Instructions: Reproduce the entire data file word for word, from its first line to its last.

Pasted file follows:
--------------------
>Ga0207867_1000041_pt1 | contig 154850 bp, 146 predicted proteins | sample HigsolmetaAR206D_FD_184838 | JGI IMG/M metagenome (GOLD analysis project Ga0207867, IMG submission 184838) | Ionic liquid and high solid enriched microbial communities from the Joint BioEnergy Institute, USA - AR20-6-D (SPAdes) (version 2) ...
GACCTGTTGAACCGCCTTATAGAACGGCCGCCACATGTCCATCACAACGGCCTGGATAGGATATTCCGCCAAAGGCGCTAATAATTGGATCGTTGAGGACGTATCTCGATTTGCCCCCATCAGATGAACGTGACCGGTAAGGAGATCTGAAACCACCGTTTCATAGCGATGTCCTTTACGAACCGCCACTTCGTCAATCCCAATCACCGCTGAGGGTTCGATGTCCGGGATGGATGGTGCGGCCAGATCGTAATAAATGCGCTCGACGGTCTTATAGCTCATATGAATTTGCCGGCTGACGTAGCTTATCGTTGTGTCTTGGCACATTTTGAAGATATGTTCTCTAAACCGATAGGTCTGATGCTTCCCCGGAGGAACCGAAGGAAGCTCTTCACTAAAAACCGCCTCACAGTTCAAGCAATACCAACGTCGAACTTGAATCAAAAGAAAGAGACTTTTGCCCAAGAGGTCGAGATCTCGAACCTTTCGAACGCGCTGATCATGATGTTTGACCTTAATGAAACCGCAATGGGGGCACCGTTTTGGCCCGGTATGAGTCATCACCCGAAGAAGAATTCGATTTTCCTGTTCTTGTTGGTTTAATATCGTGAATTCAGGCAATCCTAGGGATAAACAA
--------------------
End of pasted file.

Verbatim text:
>Ga0207867_1000041_pt1 | contig 154850 bp, 146 predicted proteins | sample HigsolmetaAR206D_FD_184838 | JGI IMG/M metagenome (GOLD analysis project Ga0207867, IMG submission 184838) | Ionic liquid and high solid enriched microbial communities from the Joint BioEnergy Institute, USA - AR20-6-D (SPAdes) (version 2) ...
GACCTGTTGAACCGCCTTATAGAACGGCCGCCACATGTCCATCACAACGGCCTGGATAGGATATTCCGCCAAAGGCGCTAATAATTGGATCGTTGAGGACGTATCTCGATTTGCCCCCATCAGATGAACGTGACCGGTAAGGAGATCTGAAACCACCGTTTCATAGCGATGTCCTTTACGAACCGCCACTTCGTCAATCCCAATCACCGCTGAGGGTTCGATGTCCGGGATGGATGGTGCGGCCAGATCGTAATAAATGCGCTCGACGGTCTTATAGCTCATATGAATTTGCCGGCTGACGTAGCTTATCGTTGTGTCTTGGCACATTTTGAAGATATGTTCTCTAAACCGATAGGTCTGATGCTTCCCCGGAGGAACCGAAGGAAGCTCTTCACTAAAAACCGCCTCACAGTTCAAGCAATACCAACGTCGAACTTGAATCAAAAGAAAGAGACTTTTGCCCAAGAGGTCGAGATCTCGAACCTTTCGAACGCGCTGATCATGATGTTTGACCTTAATGAAACCGCAATGGGGGCACCGTTTTGGCCCGGTATGAGTCATCACCCGAAGAAGAATTCGATTTTCCTGTTCTTGTTGGTTTAATATCGTGAATTCAGGCAATCCTAGGGATAAACAA